With these new constraints and requirements comes the need for new verification techniques that can efficiently analyze designs and find potential EOS failure points and susceptibility. At Mentor Graphics, we addressed advanced EOS reliability checking [4] [5] by developing a new automated functionality known as voltage propagation. Using the Calibre® PERC™ tool to run voltage propagation [Figure 2] enables designers to perform an efficient, automated static analysis on large designs. The basic functionality of voltage propagation is simple: you define voltages (at a minimum, on supplies), then define rules to propagate them to internal nodes in a static way to catch violations. This functionality is both powerful and flexible, because you can define advanced propagation rules based on your design needs. From a debugging perspective, you can use the Calibre RVE tool to interactively trace voltages, giving you a better understanding of how they were propagated on your design, which enables you to debug errors more quickly and efficiently.

 

DM_EOS_Fig2

Figure 2: Calibre PERC can assign voltages to all internal nodes of the SOC in an efficient static way

 

To show you the process, let’s debug a typical over-voltage (EOS) condition. As you can see in Figure 3, the Calibre PERC run identifies a device with a 3.3V difference between propagated voltages to gate pin and source pin, which is greater than the allowed breakdown limit of 1.8V for this device type. To debug this violation, you first highlight the violating device in your schematic viewer. Next, you must understand how the gate can receive a propagated voltage of 3.3V. To do that, you ask Calibre RVE to trace the gate pin. This trace results in the details of the voltage propagation paths being shown in the voltage trace window (where “start” is the gate pin and “break” is the 3.3V net). You can then click on specific devices/nets from the voltage trace window to highlight them in your design data in the schematic viewer, providing you with the information you need to analyze and resolve the voltage overload condition.

 

DM_EOS_Fig3

Figure 3: Calibre PERC: Voltage Propagation Interactive Debugging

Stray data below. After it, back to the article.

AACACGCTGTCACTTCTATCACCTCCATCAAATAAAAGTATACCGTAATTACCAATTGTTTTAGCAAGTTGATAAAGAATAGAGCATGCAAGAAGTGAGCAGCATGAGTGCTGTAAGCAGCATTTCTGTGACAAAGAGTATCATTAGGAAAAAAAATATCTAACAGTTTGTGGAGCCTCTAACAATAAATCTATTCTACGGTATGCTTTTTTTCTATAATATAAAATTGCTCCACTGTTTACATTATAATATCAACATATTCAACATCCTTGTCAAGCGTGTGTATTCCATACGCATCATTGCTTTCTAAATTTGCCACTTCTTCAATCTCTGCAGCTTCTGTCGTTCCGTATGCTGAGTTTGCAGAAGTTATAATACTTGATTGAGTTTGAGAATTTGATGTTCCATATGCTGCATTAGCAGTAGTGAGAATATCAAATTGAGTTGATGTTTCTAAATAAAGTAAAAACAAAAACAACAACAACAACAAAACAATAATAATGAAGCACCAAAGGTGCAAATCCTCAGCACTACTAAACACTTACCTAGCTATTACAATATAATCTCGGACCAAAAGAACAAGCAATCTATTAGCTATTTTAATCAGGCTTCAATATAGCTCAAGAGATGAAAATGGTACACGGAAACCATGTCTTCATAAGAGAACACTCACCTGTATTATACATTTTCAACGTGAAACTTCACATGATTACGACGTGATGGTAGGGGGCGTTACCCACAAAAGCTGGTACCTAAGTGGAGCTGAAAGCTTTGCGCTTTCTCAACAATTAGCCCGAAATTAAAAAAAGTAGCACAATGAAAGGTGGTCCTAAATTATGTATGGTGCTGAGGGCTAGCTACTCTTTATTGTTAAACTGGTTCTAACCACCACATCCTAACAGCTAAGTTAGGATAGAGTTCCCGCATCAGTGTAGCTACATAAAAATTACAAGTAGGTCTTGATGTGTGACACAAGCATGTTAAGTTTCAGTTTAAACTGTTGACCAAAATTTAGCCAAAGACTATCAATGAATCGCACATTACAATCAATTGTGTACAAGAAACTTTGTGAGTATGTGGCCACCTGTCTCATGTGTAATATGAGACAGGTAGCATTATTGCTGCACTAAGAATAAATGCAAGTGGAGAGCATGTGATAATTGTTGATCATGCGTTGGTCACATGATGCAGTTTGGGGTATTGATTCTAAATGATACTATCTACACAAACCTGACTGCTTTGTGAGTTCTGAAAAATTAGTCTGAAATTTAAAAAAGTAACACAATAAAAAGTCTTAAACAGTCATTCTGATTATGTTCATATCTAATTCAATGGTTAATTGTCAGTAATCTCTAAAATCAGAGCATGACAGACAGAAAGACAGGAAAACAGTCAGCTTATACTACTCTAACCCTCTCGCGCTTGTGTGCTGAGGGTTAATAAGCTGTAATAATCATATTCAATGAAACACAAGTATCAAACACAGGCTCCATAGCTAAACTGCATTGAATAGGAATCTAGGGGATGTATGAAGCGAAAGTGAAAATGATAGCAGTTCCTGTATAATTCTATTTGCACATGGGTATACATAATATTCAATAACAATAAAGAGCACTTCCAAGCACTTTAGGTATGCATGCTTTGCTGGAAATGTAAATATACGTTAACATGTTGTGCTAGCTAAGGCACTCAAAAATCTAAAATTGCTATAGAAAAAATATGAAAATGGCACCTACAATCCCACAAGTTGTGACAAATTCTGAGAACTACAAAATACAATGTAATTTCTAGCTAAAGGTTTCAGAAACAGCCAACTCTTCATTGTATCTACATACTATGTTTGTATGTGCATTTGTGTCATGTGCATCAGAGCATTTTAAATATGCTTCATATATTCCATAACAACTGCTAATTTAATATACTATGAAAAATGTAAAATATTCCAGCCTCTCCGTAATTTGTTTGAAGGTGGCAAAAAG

Designers at both advanced and legacy nodes are facing new and expanded reliability demands as designs are developed and re-engineered for new applications. New functionality such as automated voltage propagation can provide the fast, accurate identification of EOS conditions in a design, enabling designers to analyze and correct the design early in the verification flow. Finding and eliminating these often-subtle susceptibilities helps ensure that these designs will satisfy the performance and reliability expectations of the market.

 

References:

 

[1] https://en.wikipedia.org/wiki/Failure_modes_of_electronics

 

[2] http://www.bestesd.com/library/Origins-of-EOS.pdf

 

[3] http://www.cypress.com/file/97816/download

 

[4] Lescot, J.; Bligny. V.; Medhat, D.; et.al. “Static Low Power Verification at Transistor Level for SoC Design” International Symposium on Low Power Electronics and Design (ISLPED) 2012, July 2012.

 

[5] http://www.mentor.com/products/ic_nanometer_design/verification-signoff/circuit-verification/calibre-perc/

Author
Dina Medhat is a technical lead for Calibre Design Solutions at Mentor Graphics. She has been with Mentor Graphics for ten years in various product and technical marketing roles. She holds a BS and an MS from Ain Shames University in Cairo, Egypt.

 

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This article was originally published on www.eetimes.com